A visitation and funeral for five-term Dade County Sheriff Philip Street took place on Dec. 2 outside of the Dade County Jail from 11 a.m. until 2 p.m.
Law enforcement from all over northwest Georgia was in attendance along with Dade County officials, Trenton officials and many others. An honor guard was placed on each side of Street’s casket and would rotate between officers every 10 minutes.
The funeral proceedings began at 1 p.m., with Pastors Dennis Flaugher and Emeritus Reece Fauscett of Trenton United Methodist Church officiating.
Dade County Deputy Clerk Carey Fauscett Anderson sang a rendition of “Peace in the Valley.”
Dade Sheriff Ray Cross was the first to speak about Street.
“Philip devoted his life to serving Dade County as a five-term, 20-year Sheriff,” Cross said. “He left a legacy of devotion to Dade County. Some of his accomplishments include the construction of [the Dade County Sheriff’s Office building], what is known as ‘Hope for the Holidays’, which has since helped thousands of our children on Christmas. He was instrumental in bringing the [Drug Abuse Resistance Education] Program to Dade County schools as well as numerous other accomplishments. I began my career with Philip as one of his deputies. I personally saw the numerous connections he made with our local law enforcement agencies to better our community. Dade County has not only lost a wonderful Sheriff, we’ve lost a good friend.”
Cross went on to say that from now on, the Hope for the Holidays program would be named the “Philip Street Hope for the Holidays.”
KWN’s Evan Stone reflected on the early days of his friendship with Street.
“He had been a volunteer fireman,” Stone said. “Chief Jerry Kyzer and him basically ran the fire department after Jerry’s dad started it. One day, in the office, he told me, ‘Hey, I’m thinking about running for Sheriff. Do you think I got a chance?’ I said, ‘Philip, there’s enough good people in this county – I think you’ve got a shot.’ Of course, we know that good outweighed the bad.”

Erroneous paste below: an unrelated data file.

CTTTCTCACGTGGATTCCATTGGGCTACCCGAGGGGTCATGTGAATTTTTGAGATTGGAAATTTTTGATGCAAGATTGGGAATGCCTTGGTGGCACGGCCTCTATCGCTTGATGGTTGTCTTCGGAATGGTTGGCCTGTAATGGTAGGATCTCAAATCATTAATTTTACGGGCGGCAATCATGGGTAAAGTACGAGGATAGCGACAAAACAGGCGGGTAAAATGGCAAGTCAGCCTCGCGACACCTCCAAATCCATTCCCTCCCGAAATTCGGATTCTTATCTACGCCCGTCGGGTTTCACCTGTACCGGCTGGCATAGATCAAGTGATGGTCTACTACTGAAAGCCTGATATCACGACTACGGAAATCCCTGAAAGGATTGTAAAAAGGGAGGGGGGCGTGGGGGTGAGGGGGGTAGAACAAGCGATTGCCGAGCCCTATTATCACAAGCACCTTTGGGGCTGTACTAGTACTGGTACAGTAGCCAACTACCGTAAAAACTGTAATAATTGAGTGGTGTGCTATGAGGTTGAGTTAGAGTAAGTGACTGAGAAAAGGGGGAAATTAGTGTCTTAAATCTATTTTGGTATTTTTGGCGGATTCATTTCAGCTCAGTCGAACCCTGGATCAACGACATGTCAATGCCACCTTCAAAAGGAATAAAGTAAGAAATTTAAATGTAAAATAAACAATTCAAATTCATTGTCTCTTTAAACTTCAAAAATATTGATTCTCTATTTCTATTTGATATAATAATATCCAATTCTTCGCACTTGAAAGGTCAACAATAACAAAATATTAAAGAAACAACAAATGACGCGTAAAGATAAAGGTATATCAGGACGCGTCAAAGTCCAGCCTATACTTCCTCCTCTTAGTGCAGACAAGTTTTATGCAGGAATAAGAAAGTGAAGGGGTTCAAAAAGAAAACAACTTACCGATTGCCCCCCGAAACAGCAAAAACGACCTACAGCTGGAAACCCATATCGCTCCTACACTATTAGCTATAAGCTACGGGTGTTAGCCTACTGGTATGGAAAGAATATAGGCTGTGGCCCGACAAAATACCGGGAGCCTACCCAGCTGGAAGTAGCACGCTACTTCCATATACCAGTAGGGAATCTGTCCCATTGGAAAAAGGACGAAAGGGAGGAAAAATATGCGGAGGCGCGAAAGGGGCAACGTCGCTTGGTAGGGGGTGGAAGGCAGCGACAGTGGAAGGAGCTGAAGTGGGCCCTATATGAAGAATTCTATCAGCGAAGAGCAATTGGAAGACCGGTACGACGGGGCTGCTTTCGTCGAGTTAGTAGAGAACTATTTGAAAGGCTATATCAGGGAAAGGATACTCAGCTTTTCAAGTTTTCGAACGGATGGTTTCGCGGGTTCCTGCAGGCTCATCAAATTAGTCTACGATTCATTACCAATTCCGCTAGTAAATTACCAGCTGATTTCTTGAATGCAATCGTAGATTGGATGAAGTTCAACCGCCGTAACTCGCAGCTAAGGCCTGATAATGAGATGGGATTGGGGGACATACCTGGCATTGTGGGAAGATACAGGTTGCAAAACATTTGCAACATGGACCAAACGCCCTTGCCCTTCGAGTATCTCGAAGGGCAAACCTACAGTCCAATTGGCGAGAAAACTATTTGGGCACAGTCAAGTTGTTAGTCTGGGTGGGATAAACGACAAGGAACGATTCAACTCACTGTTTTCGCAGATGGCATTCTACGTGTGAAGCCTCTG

Stone ended up working for Street at the jail after he was elected Sheriff.
“We inherited a jail that was condemned,” Stone said. “We couldn’t house the prisoners. Many of the deputies that were there remember that we had to leg iron their legs to a chair out in the lobby and we watched them until they made bond or figured out how to take them down to Chattooga County if we were lucky enough to have Chattooga meet us at the county line.”
For several years, Street was the only backup the deputies had if something went wrong.
“He’d say [over the radio], ‘I’m going home Dade. If you need me, call me,” Stone said. “He’d always say that. We had to at times.”
Stone then brought up even more of Street’s notable accomplishments.
“We’ve talked about several of the things Philip was responsible for,” Stone said. “Well, loving the county was probably number one. He started the neighborhood watch program because we literally didn’t have any law enforcement. He brought us into the 21st century and I’ll always believe that that was the best statement you could find for this county.”
Walker County Sheriff Steve Wilson said that Street, who was Captain of the Detention Division of the Walker County Sheriff’s Office, was the third employee from the WCSO to pass away in the month of November.
“I’m not going to sugarcoat it folks – this is tough,” Wilson said. “This is the third employee I’ve had that passed away [in November] – all unexpectedly to some degree. Certainly, this one here today is not one that we thought we’d be standing here.”
Other speakers included Trenton Mayor Alex Case, Marion County Sheriff Ronnie ‘Bo’ Burnette, Dade County Executive Ted Rumley and Street’s daughter Jordan Powell.
The procession began at 2 p.m., and wound its way from the Courthouse Square to Lake Hills Cemetery for the interment.